(11) Kentucky
13
Final
30
(1) Georgia
Georgia football-future schedule-Texas-Oklahoma
Georgia wide receiver Mecole Hardman (4) runs with the ball after a return kick from Oklahoma during the College Football Playoff Semifinals between the University of Georgia Bulldogs and the University of Oklahoma Sooners at the Rose Bowl Stadium in Pasadena, California, on Monday, January 1, 2018. The Bulldogs trailed the Sooners 17-31 heading into halftime. (Photo/Reann Huber, www.reannhuber.com)
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Potential Texas, Oklahoma additions could greatly impact future Georgia schedule

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Georgia football schedule on the verge of changing thanks to Texas, Oklahoma

Georgia will be seeing Texas and Oklahoma one way or another over the next 10 seasons. The Bulldogs have a home-and-home with both programs, with Georgia taking on Oklahoma in 2023 and 2031, before taking on the Longhorns in 2028 and 2029.

Of course, Georgia might see the two sides much sooner and more frequently should the two programs push through their exits from the Big 12, as is expected to be the case on Monday.

It is well known by now both programs are looking to leave for the richer pastures of the SEC. In doing so, the SEC will further cement itself as the top football conference in the country, while likely kicking off another round of expansion as other conferences aim to keep pace.

Related: Texas, Oklahoma SEC expansion: Georgia football makes initial winners & losers list

For the SEC, the move will impact just about all areas of the sport. What does it mean for College Football Playoff and its possible expansion? Does this make the new television contract with ESPN even more lucrative?

But the biggest and most tangible impact of the addition of Texas and Oklahoma will be on league scheduling.

Adding Texas and Oklahoma moves the league to 16 teams. It would present the SEC with a chance to overhaul its current scheduling system, which doesn’t seem to satisfy everyone.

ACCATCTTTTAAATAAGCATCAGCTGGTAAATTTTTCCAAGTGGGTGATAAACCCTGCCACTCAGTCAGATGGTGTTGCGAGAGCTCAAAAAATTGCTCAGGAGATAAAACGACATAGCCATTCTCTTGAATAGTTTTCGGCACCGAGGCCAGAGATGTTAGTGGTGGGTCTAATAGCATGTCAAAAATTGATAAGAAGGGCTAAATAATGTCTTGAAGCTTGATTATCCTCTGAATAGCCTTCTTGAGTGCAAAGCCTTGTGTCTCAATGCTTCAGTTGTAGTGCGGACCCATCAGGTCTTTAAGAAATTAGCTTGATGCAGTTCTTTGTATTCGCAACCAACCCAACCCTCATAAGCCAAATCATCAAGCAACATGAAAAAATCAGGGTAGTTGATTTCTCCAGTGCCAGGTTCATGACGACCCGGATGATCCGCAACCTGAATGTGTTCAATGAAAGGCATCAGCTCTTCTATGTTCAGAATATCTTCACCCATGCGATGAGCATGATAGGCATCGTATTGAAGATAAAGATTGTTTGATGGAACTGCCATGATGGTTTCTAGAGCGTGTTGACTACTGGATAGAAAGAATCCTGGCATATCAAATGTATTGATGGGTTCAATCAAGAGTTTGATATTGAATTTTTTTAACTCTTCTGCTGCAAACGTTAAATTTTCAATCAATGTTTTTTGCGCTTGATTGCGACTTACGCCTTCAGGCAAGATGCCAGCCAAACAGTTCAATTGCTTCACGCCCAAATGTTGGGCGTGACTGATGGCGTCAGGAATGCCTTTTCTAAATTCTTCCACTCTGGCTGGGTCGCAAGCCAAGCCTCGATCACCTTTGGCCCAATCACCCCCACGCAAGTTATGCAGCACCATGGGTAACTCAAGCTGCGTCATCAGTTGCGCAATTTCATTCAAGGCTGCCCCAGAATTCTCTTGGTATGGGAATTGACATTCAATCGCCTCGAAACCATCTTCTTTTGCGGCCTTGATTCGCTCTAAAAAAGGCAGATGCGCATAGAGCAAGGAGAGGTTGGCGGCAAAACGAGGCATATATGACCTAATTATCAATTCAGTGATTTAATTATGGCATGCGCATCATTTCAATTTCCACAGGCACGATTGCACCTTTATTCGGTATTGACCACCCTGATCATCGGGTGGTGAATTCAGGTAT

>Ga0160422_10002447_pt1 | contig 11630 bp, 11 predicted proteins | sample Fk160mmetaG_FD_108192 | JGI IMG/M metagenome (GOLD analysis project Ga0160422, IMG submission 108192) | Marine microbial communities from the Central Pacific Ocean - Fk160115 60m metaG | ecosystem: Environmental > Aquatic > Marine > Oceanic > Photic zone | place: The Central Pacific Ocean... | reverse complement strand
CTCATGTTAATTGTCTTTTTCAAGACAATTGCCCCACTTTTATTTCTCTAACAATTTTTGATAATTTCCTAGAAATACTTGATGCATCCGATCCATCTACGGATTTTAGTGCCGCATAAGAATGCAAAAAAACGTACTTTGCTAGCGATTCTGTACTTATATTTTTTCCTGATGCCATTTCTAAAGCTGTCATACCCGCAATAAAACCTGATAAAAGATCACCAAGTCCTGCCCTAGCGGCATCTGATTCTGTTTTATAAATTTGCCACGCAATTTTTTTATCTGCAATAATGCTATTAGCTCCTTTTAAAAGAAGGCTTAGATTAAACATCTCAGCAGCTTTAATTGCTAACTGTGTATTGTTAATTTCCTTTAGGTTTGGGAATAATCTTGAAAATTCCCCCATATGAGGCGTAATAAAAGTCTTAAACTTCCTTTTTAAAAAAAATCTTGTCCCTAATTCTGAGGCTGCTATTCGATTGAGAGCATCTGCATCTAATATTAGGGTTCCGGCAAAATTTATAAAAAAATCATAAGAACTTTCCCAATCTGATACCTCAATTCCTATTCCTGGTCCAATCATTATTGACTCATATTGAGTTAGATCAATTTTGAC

SEC teams play six games against division foes, one game against a permanent cross-division team and then a rotation of the other six cross-division teams.

Adding Texas and Oklahoma would presumably put them in the SEC West. A possible domino would be to slide Auburn and Alabama into the East to offset the added teams in that division. Then to balance out the divisions, Missouri could move to the SEC West, as they would be a better geographical fit.

That would put both divisions with eight teams each. Adding Alabama and Auburn also helps alleviate some, yet not, all concerns about the cross-divisional opponents. Alabama-Tennessee and Auburn-Georgia are two of the three big cross-divisional games.

The other one is between LSU and Florida. But based on what Dan Mullen said at SEC media days, Florida might not be too upset to see that game no longer be played annually.

“I’d love us to maybe do away with the permanent crossover team so you get these type of games more often,” Mullen said at SEC media days. “I think for the players, for the fan bases, I really think it’s exciting to see some more of maybe mixing up the teams from the west and playing two different teams each year instead of a permanent crossover.”

From there, a decision would have to be made on whether or not to go to a nine-game conference schedule. The Big Ten, PAC-12 and what was the Big 12 all play nine-game conference schedules. Only the SEC and the ACC currently play eight conference games.